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Rhyme Tyme

Katie Huston - August 30th, 2007
What makes Poets’ Night Out so special, said founder Sandy Robey, is the wide range of people it attracts. “There’s 12-year-olds, there’s people in their 80s and 90s.”
“You have farmers and lawyers. You have adults from all walks of life,” added co-founder Jody Clark.
Starting this week, the annual poetry contest and reading will accept submissions as it gears up for its 11th year. The Poets’ Night Out event of public readings will be held on Sunday, Nov. 11 at the City Opera House in Traverse City.
Submissions will be evaluated anon-ymously by two judges, and the top 25 poets will be invited to read their work. “It’s a really poetry-friendly crowd. The poets get a lot of positive feedback,” Robey said.
“Writing can be an isolating thing. This gives poets a social outlet,” Clark added.

THE NIGHT OUT
During the Nov. 11 event, the Opera House will be arranged with round-table seating for an intimate atmosphere, with tea, coffee and snacks. Poets sit with the audience when they’re not reading.
“It’s almost like a coffee house. It makes people feel closer and more relaxed, and it isn’t as intimidating,” Clark said.
“It’s a really great experience for people who have never had the chance to go to the Opera House,” said poet Paul Stebleton, who won the first Poets’ Night Out in 1997 and has hosted the event for several years. “And for those of us who are poets, it’s a great opportunity to be able to read there.”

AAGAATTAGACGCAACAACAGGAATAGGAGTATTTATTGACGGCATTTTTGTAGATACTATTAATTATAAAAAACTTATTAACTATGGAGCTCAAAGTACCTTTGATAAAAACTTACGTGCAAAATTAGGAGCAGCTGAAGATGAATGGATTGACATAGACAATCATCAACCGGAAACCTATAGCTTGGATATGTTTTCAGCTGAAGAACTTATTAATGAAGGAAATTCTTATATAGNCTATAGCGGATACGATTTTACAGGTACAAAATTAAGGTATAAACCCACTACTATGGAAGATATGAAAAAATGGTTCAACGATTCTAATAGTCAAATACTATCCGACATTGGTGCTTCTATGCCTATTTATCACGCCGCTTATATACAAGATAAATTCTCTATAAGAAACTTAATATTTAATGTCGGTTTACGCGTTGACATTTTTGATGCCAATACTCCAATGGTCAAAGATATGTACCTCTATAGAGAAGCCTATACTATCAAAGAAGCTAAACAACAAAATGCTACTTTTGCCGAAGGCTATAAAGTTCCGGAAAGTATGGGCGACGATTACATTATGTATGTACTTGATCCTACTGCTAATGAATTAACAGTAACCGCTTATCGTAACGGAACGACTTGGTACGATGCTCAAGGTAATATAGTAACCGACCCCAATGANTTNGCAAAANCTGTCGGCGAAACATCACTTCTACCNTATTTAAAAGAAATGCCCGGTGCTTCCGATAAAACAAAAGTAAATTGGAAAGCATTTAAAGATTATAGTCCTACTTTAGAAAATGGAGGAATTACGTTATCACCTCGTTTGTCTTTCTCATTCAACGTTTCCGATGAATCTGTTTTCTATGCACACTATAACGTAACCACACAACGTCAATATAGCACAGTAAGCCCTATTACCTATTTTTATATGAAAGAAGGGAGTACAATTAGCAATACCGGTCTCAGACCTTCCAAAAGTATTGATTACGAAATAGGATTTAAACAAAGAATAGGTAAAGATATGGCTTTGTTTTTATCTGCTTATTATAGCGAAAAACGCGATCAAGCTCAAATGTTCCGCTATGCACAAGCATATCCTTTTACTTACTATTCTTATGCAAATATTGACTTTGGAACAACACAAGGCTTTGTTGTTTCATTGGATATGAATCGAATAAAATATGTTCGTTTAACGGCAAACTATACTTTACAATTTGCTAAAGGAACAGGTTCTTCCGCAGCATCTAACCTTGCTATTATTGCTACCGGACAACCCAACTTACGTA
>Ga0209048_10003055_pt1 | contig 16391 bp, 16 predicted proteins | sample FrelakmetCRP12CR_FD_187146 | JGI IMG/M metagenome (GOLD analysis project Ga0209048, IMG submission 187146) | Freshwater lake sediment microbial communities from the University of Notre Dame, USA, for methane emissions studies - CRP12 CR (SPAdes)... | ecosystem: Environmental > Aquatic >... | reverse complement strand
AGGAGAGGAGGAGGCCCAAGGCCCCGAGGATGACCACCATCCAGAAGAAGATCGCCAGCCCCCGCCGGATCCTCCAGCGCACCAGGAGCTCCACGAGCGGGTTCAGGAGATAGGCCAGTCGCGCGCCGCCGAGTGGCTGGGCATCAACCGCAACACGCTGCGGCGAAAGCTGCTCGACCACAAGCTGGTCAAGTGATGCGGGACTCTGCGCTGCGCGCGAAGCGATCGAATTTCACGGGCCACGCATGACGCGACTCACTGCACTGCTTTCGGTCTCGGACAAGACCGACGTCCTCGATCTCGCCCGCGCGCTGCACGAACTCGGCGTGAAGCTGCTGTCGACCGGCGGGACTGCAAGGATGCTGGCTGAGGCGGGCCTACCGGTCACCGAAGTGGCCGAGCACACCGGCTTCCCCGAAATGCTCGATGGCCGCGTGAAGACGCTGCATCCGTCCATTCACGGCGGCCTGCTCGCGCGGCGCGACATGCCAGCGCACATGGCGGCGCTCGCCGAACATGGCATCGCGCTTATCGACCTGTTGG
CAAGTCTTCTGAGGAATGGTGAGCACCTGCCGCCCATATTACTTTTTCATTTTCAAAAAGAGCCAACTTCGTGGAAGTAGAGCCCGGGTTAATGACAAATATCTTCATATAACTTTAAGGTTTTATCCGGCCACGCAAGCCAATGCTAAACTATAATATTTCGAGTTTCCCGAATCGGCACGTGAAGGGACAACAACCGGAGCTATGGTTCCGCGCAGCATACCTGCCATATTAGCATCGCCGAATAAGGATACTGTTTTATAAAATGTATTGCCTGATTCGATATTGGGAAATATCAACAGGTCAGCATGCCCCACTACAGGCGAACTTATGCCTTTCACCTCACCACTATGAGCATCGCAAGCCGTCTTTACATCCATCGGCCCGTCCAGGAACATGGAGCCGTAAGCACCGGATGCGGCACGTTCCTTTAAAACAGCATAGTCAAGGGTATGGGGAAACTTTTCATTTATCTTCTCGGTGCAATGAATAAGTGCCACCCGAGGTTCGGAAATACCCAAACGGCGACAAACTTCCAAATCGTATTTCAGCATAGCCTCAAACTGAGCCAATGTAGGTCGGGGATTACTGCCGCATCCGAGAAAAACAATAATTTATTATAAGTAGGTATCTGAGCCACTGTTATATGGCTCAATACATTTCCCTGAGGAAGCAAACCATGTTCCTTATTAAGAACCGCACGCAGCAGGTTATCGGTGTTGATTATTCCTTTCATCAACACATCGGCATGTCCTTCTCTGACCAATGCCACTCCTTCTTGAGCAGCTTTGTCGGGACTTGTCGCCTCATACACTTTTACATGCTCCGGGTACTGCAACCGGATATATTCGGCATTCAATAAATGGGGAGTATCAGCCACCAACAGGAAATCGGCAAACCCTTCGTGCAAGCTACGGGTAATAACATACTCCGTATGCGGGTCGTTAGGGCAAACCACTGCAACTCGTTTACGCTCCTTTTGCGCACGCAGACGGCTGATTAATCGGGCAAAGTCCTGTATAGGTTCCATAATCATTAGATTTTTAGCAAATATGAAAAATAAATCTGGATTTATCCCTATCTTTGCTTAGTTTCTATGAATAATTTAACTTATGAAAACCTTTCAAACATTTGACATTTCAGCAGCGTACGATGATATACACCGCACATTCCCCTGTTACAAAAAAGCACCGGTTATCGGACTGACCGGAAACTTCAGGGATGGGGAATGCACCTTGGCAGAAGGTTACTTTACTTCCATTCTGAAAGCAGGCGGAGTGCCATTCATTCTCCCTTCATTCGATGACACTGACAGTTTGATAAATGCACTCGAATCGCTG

The top poet will receive a $50 gift certificate to Horizon Books. The competition also includes a $50 audience prize, which attendees vote on during the evening.
There’s also a student prize, although sometimes students have entered outside the student category and placed higher than adults. “There’s some really great writers out there who are young, who have a really fresh view of things. It’s nice to see that there’s going to be a future for poetry,” said Stebleton.
Aside from the prizes, the event simply gives poets an opportunity for recognition. “I would say almost half of our people are first-time readers--I call them ‘closet poets,’” Clark said.